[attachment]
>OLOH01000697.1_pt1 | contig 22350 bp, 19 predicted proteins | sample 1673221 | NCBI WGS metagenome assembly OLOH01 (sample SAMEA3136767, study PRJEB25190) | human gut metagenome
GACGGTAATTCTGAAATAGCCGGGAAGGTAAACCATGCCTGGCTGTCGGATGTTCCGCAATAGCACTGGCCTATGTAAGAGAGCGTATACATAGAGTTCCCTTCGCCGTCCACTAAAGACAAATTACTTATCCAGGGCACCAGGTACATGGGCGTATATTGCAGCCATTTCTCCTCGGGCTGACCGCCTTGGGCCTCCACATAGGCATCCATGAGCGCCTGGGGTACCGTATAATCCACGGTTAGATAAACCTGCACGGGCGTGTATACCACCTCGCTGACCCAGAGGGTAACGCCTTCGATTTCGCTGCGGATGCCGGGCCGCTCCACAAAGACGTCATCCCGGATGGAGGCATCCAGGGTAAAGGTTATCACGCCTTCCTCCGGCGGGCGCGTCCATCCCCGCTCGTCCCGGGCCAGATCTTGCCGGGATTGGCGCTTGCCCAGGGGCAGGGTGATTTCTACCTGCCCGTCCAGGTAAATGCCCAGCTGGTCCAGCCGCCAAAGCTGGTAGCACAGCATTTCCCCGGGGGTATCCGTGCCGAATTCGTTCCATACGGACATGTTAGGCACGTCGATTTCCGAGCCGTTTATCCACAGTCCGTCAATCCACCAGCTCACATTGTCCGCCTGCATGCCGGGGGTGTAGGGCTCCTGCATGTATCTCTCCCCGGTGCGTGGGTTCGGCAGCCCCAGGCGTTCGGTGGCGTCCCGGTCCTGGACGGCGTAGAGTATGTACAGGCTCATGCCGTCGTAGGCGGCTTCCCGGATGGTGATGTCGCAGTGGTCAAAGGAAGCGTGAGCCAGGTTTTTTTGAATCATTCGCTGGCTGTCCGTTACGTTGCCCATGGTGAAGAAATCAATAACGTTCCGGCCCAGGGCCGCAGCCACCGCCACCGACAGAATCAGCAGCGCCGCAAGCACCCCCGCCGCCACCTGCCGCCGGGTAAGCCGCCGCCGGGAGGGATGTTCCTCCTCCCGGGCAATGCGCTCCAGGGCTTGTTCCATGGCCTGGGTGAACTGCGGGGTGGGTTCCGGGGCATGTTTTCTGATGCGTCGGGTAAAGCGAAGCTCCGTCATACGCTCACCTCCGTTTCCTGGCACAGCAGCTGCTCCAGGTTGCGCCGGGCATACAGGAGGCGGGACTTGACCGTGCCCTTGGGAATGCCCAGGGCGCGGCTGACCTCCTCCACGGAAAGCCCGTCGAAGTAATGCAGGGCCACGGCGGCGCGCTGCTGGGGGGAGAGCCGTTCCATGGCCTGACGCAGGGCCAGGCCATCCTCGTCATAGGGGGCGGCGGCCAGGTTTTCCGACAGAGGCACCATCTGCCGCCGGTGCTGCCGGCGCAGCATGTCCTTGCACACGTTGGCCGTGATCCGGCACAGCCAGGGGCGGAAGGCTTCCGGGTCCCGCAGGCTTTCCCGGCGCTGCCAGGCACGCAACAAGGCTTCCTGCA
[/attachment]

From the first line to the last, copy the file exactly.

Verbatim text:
>OLOH01000697.1_pt1 | contig 22350 bp, 19 predicted proteins | sample 1673221 | NCBI WGS metagenome assembly OLOH01 (sample SAMEA3136767, study PRJEB25190) | human gut metagenome
GACGGTAATTCTGAAATAGCCGGGAAGGTAAACCATGCCTGGCTGTCGGATGTTCCGCAATAGCACTGGCCTATGTAAGAGAGCGTATACATAGAGTTCCCTTCGCCGTCCACTAAAGACAAATTACTTATCCAGGGCACCAGGTACATGGGCGTATATTGCAGCCATTTCTCCTCGGGCTGACCGCCTTGGGCCTCCACATAGGCATCCATGAGCGCCTGGGGTACCGTATAATCCACGGTTAGATAAACCTGCACGGGCGTGTATACCACCTCGCTGACCCAGAGGGTAACGCCTTCGATTTCGCTGCGGATGCCGGGCCGCTCCACAAAGACGTCATCCCGGATGGAGGCATCCAGGGTAAAGGTTATCACGCCTTCCTCCGGCGGGCGCGTCCATCCCCGCTCGTCCCGGGCCAGATCTTGCCGGGATTGGCGCTTGCCCAGGGGCAGGGTGATTTCTACCTGCCCGTCCAGGTAAATGCCCAGCTGGTCCAGCCGCCAAAGCTGGTAGCACAGCATTTCCCCGGGGGTATCCGTGCCGAATTCGTTCCATACGGACATGTTAGGCACGTCGATTTCCGAGCCGTTTATCCACAGTCCGTCAATCCACCAGCTCACATTGTCCGCCTGCATGCCGGGGGTGTAGGGCTCCTGCATGTATCTCTCCCCGGTGCGTGGGTTCGGCAGCCCCAGGCGTTCGGTGGCGTCCCGGTCCTGGACGGCGTAGAGTATGTACAGGCTCATGCCGTCGTAGGCGGCTTCCCGGATGGTGATGTCGCAGTGGTCAAAGGAAGCGTGAGCCAGGTTTTTTTGAATCATTCGCTGGCTGTCCGTTACGTTGCCCATGGTGAAGAAATCAATAACGTTCCGGCCCAGGGCCGCAGCCACCGCCACCGACAGAATCAGCAGCGCCGCAAGCACCCCCGCCGCCACCTGCCGCCGGGTAAGCCGCCGCCGGGAGGGATGTTCCTCCTCCCGGGCAATGCGCTCCAGGGCTTGTTCCATGGCCTGGGTGAACTGCGGGGTGGGTTCCGGGGCATGTTTTCTGATGCGTCGGGTAAAGCGAAGCTCCGTCATACGCTCACCTCCGTTTCCTGGCACAGCAGCTGCTCCAGGTTGCGCCGGGCATACAGGAGGCGGGACTTGACCGTGCCCTTGGGAATGCCCAGGGCGCGGCTGACCTCCTCCACGGAAAGCCCGTCGAAGTAATGCAGGGCCACGGCGGCGCGCTGCTGGGGGGAGAGCCGTTCCATGGCCTGACGCAGGGCCAGGCCATCCTCGTCATAGGGGGCGGCGGCCAGGTTTTCCGACAGAGGCACCATCTGCCGCCGGTGCTGCCGGCGCAGCATGTCCTTGCACACGTTGGCCGTGATCCGGCACAGCCAGGGGCGGAAGGCTTCCGGGTCCCGCAGGCTTTCCCGGCGCTGCCAGGCACGCAACAAGGCTTCCTGCA